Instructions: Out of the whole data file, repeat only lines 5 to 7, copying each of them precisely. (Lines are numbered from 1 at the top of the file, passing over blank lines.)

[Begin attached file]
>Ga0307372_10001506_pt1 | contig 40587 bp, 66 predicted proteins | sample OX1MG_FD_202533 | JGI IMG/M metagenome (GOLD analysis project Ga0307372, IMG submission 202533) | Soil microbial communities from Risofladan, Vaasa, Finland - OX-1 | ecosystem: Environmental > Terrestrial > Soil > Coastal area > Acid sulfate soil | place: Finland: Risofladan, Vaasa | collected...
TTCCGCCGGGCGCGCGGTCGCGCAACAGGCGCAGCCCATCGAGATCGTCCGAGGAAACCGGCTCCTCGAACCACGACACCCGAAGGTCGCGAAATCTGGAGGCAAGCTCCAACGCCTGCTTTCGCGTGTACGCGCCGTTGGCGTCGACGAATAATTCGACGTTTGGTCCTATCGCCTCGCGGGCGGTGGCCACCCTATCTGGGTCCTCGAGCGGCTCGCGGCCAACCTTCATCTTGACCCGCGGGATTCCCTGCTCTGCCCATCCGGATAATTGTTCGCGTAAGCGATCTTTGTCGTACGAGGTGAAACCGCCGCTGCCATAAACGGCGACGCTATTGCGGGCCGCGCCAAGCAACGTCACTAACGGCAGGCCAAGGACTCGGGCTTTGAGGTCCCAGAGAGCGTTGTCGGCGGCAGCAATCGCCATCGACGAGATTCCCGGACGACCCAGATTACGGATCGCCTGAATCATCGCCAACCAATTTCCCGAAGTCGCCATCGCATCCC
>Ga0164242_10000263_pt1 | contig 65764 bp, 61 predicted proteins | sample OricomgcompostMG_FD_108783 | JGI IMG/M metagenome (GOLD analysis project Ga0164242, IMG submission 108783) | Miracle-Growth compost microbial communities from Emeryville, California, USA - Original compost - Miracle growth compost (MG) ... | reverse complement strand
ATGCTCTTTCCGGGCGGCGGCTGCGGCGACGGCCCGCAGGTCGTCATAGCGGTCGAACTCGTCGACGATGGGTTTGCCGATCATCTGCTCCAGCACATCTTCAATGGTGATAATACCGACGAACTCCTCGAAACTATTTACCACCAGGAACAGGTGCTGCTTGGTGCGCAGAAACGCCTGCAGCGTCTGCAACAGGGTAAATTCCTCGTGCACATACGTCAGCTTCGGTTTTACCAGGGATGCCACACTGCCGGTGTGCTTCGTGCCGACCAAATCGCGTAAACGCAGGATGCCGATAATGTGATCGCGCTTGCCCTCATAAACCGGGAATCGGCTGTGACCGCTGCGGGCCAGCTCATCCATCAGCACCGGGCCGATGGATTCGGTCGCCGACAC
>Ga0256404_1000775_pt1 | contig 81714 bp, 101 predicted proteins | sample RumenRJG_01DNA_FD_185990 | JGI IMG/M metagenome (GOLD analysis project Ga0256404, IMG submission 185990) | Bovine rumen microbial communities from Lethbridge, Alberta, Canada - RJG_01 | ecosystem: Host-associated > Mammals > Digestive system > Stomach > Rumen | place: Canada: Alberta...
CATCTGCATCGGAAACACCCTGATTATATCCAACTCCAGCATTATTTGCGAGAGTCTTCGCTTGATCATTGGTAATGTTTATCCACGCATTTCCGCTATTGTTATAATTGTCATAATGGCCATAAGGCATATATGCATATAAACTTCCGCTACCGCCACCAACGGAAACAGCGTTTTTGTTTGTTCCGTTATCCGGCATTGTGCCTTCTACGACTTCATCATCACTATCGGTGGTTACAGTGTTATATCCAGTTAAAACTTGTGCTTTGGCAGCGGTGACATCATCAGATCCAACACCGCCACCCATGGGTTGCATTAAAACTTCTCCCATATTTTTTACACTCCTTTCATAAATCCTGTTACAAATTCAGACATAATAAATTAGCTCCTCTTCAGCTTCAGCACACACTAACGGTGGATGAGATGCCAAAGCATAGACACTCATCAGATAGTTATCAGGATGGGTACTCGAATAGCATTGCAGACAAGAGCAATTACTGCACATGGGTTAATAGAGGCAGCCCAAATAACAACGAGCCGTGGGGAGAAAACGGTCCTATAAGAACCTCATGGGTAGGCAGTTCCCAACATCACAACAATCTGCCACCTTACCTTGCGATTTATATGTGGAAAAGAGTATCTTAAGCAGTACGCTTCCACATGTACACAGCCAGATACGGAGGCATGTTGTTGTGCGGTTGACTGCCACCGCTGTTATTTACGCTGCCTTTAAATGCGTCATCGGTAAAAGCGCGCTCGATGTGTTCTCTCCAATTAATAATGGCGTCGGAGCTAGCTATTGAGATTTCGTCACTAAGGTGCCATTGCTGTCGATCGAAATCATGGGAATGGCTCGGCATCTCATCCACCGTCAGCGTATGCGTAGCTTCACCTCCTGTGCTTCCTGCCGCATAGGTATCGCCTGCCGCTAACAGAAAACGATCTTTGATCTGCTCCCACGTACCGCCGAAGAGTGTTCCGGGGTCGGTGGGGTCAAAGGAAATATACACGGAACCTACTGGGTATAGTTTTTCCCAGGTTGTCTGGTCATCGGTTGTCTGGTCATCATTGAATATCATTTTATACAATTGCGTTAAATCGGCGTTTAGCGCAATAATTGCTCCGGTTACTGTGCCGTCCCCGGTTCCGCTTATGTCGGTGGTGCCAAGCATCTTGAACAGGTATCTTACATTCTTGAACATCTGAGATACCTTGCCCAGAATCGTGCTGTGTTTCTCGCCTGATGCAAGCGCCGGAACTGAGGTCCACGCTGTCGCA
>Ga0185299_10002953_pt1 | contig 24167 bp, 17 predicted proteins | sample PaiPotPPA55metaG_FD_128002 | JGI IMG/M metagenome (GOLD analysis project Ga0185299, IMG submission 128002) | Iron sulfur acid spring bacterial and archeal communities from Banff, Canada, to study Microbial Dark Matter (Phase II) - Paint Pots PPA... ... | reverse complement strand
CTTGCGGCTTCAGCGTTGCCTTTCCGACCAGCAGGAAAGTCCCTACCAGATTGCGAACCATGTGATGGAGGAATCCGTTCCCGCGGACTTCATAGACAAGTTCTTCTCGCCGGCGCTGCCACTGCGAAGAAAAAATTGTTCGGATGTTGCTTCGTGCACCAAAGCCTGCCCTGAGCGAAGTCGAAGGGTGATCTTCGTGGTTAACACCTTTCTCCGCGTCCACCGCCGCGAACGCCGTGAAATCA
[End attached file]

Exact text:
>Ga0256404_1000775_pt1 | contig 81714 bp, 101 predicted proteins | sample RumenRJG_01DNA_FD_185990 | JGI IMG/M metagenome (GOLD analysis project Ga0256404, IMG submission 185990) | Bovine rumen microbial communities from Lethbridge, Alberta, Canada - RJG_01 | ecosystem: Host-associated > Mammals > Digestive system > Stomach > Rumen | place: Canada: Alberta...
CATCTGCATCGGAAACACCCTGATTATATCCAACTCCAGCATTATTTGCGAGAGTCTTCGCTTGATCATTGGTAATGTTTATCCACGCATTTCCGCTATTGTTATAATTGTCATAATGGCCATAAGGCATATATGCATATAAACTTCCGCTACCGCCACCAACGGAAACAGCGTTTTTGTTTGTTCCGTTATCCGGCATTGTGCCTTCTACGACTTCATCATCACTATCGGTGGTTACAGTGTTATATCCAGTTAAAACTTGTGCTTTGGCAGCGGTGACATCATCAGATCCAACACCGCCACCCATGGGTTGCATTAAAACTTCTCCCATATTTTTTACACTCCTTTCATAAATCCTGTTACAAATTCAGACATAATAAATTAGCTCCTCTTCAGCTTCAGCACACACTAACGGTGGATGAGATGCCAAAGCATAGACACTCATCAGATAGTTATCAGGATGGGTACTCGAATAGCATTGCAGACAAGAGCAATTACTGCACATGGGTTAATAGAGGCAGCCCAAATAACAACGAGCCGTGGGGAGAAAACGGTCCTATAAGAACCTCATGGGTAGGCAGTTCCCAACATCACAACAATCTGCCACCTTACCTTGCGATTTATATGTGGAAAAGAGTATCTTAAGCAGTACGCTTCCACATGTACACAGCCAGATACGGAGGCATGTTGTTGTGCGGTTGACTGCCACCGCTGTTATTTACGCTGCCTTTAAATGCGTCATCGGTAAAAGCGCGCTCGATGTGTTCTCTCCAATTAATAATGGCGTCGGAGCTAGCTATTGAGATTTCGTCACTAAGGTGCCATTGCTGTCGATCGAAATCATGGGAATGGCTCGGCATCTCATCCACCGTCAGCGTATGCGTAGCTTCACCTCCTGTGCTTCCTGCCGCATAGGTATCGCCTGCCGCTAACAGAAAACGATCTTTGATCTGCTCCCACGTACCGCCGAAGAGTGTTCCGGGGTCGGTGGGGTCAAAGGAAATATACACGGAACCTACTGGGTATAGTTTTTCCCAGGTTGTCTGGTCATCGGTTGTCTGGTCATCATTGAATATCATTTTATACAATTGCGTTAAATCGGCGTTTAGCGCAATAATTGCTCCGGTTACTGTGCCGTCCCCGGTTCCGCTTATGTCGGTGGTGCCAAGCATCTTGAACAGGTATCTTACATTCTTGAACATCTGAGATACCTTGCCCAGAATCGTGCTGTGTTTCTCGCCTGATGCAAGCGCCGGAACTGAGGTCCACGCTGTCGCA
>Ga0185299_10002953_pt1 | contig 24167 bp, 17 predicted proteins | sample PaiPotPPA55metaG_FD_128002 | JGI IMG/M metagenome (GOLD analysis project Ga0185299, IMG submission 128002) | Iron sulfur acid spring bacterial and archeal communities from Banff, Canada, to study Microbial Dark Matter (Phase II) - Paint Pots PPA... ... | reverse complement strand